Anne Bishop has had to deal with controversy and personal tragedy while bringing up a young child. But she is determined to carry on.
When the going gets tough, she’ll bring in doughnuts for the entire office. Anne Bishop, town councillor and deputy mayor of Shanklin, likes to make things better. She entered politics at the age of 18 to do just that, and has been campaigning at a local level ever since. But the last couple of years have dealt her a nasty hand. Her husband died after a two-year struggle with cancer, while at the same time she felt the rough edge of being a public figure. Anne has needed to call on all her resources to keep positive.
“I’m a glass half full sort of person,” she confides. Which is just as well, given what she has had to endure recently. Lets deal with the political trouble first. Anne was hauled over the coals when, in 2007, she put in a planning application to change the hotel she and her husband owned to flats. “My application was approved by the committee and the officers called for a cooling off period. When it went back to the committee, planning was refused.”
Not just refused but reported to the Standards Body, and Anne was accused of bringing the council into disrepute. The then council Leader, Andy Sutton, felt he had to resign over the issue, which ensured it made the headlines. “I feel I’ve been singled out,” says Anne, when prompted to air her feelings. “There have been hotels before and since my application which have been allowed to convert to flats.” She feels particularly aggrieved because it was only the modern part at the back she was intending to change. The Victorian frontage would have remained untouched, to keep the street scene the same.
The issue is still unresolved, and a hearing in three or four months time hangs over her. “It’s been a very stressful time and I don’t think I’ve done anything wrong, I did not want any special advantage, just a normal level playing field along with everyone else.”
Being caught up in such a maelstrom would have been bad enough in most circumstances. But while all this was going on Anne’s husband Colin was dying. In 2006 his persistent backache had been diagnosed as multiple myealoma, and Anne had cared for him over 18 horrible months as he battled the cancer. They had been together 26 years. “His greatest sadness was that he would not see Nicholas grow up,” she says sadly. “I am very grateful that Colin died at home with Nicholas in his arms and with me at his side.”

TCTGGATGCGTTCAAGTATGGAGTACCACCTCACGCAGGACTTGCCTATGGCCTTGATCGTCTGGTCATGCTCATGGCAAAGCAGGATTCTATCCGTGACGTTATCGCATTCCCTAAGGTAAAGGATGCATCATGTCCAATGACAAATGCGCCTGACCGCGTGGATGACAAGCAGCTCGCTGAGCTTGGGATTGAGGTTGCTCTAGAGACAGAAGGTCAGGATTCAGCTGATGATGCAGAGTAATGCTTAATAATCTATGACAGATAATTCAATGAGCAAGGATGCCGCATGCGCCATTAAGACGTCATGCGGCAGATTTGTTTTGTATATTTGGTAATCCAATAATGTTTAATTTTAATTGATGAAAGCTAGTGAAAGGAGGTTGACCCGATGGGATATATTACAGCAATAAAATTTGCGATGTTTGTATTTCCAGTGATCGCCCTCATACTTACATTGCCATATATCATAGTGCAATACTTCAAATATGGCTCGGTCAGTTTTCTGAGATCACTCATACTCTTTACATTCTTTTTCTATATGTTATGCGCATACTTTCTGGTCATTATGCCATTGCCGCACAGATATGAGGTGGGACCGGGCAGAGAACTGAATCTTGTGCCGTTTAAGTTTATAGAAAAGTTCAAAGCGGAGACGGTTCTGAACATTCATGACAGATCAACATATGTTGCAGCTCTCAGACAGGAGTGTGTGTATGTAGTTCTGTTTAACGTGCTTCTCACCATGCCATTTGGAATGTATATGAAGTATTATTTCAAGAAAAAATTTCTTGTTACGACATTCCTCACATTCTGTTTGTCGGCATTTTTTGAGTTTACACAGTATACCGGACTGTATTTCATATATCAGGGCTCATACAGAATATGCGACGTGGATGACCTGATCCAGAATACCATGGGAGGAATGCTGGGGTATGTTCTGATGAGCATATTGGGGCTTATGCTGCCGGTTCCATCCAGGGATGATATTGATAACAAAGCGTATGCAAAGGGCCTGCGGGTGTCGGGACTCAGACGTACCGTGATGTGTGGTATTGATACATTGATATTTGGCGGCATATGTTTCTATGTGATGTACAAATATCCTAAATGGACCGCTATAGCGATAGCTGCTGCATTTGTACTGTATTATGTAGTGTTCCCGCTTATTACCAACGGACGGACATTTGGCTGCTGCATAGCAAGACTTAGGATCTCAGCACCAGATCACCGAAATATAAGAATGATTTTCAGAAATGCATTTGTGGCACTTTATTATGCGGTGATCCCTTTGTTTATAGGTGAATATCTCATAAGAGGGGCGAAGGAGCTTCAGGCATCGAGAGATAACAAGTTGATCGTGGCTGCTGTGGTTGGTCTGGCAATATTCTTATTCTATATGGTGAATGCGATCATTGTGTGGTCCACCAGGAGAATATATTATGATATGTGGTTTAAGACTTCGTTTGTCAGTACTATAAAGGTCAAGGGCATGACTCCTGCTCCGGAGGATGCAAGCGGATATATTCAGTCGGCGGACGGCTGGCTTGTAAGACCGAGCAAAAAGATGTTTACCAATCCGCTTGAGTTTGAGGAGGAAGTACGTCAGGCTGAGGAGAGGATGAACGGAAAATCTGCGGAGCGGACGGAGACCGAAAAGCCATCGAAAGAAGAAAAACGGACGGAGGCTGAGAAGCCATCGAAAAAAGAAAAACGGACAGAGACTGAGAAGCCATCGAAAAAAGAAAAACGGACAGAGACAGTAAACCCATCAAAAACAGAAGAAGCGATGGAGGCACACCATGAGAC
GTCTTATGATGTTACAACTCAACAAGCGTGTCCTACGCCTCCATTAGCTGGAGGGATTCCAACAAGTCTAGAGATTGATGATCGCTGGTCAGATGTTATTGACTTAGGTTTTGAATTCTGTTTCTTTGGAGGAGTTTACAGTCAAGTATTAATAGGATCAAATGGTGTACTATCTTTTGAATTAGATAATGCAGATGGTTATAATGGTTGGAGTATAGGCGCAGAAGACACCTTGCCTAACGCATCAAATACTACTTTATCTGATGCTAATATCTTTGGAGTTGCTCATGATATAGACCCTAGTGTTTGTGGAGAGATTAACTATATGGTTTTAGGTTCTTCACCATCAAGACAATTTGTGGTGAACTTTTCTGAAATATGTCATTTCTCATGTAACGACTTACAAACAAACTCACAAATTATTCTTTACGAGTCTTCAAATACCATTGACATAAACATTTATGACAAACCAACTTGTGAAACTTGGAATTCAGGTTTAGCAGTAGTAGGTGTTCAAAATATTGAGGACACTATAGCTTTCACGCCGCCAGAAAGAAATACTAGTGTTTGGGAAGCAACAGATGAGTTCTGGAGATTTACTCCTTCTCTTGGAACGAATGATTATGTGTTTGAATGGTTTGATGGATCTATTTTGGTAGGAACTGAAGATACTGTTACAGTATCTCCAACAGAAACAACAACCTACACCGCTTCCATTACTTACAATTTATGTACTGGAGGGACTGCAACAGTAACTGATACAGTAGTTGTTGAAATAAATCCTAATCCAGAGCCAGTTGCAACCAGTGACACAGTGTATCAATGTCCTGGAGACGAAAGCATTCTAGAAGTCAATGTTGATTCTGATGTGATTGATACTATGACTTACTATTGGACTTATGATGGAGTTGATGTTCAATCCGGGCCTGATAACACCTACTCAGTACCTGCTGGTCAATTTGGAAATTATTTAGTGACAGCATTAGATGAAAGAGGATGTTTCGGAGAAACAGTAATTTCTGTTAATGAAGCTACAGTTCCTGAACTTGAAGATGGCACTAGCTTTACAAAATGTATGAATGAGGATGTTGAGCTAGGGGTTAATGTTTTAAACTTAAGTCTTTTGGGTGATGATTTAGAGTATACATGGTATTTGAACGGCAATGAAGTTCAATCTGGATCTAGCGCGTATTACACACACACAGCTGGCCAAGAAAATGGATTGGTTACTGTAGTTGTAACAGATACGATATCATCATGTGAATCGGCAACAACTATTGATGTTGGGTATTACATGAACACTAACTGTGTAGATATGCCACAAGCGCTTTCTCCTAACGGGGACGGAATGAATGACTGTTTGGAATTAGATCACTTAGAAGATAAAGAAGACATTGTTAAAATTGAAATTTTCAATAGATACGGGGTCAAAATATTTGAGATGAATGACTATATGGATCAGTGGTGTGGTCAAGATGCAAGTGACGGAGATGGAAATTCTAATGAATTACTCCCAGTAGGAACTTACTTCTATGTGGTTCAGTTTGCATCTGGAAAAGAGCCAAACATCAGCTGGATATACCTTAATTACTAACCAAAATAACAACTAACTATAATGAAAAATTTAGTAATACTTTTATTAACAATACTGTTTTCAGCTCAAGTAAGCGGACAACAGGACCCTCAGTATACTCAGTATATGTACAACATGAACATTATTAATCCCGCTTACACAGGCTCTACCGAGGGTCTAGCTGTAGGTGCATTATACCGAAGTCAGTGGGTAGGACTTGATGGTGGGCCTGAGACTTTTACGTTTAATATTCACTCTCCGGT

Nicholas, now six, was a joy to his father – and a bit of a shock for his mother. Colin had two daughters from his previous marriage but Anne could not have children. “Healthy as a horse but funny hormones,” she says briskly, “so imagine my surprise to find out that a suspected pulled muscle from a showjumping lesson was in fact my being six months pregnant.” She gave birth to Nicholas in 2002.
“Colin loved Nicholas so much,” said Anne. “He took him to school – so he got there on time – and had limitless patience with him. Nicholas has definitely inherited his father’s love of trains,” she goes on. “Colin always explained he was ‘operating a scale model railway’ not ‘playing trains’,” she laughs.
Theirs was a good partnership. “Colin was a farmer, he’d trained at the Royal Agricultural College, and was much older than me. Friends and acquaintances put it down to his mid-life crisis and gave us six months. Well 26 years later we had the last laugh,” said Anne.
It was whilst she was canvassing in Thurrock that they met. “I knocked on his door to see if he had been out to vote and 26 years later, as they say, it’s history.” For Anne was just 18 when she got involved with the conservative party, and although she jokes that “she’s always been sad like that,” she is obviously committed to finding a way to make changes.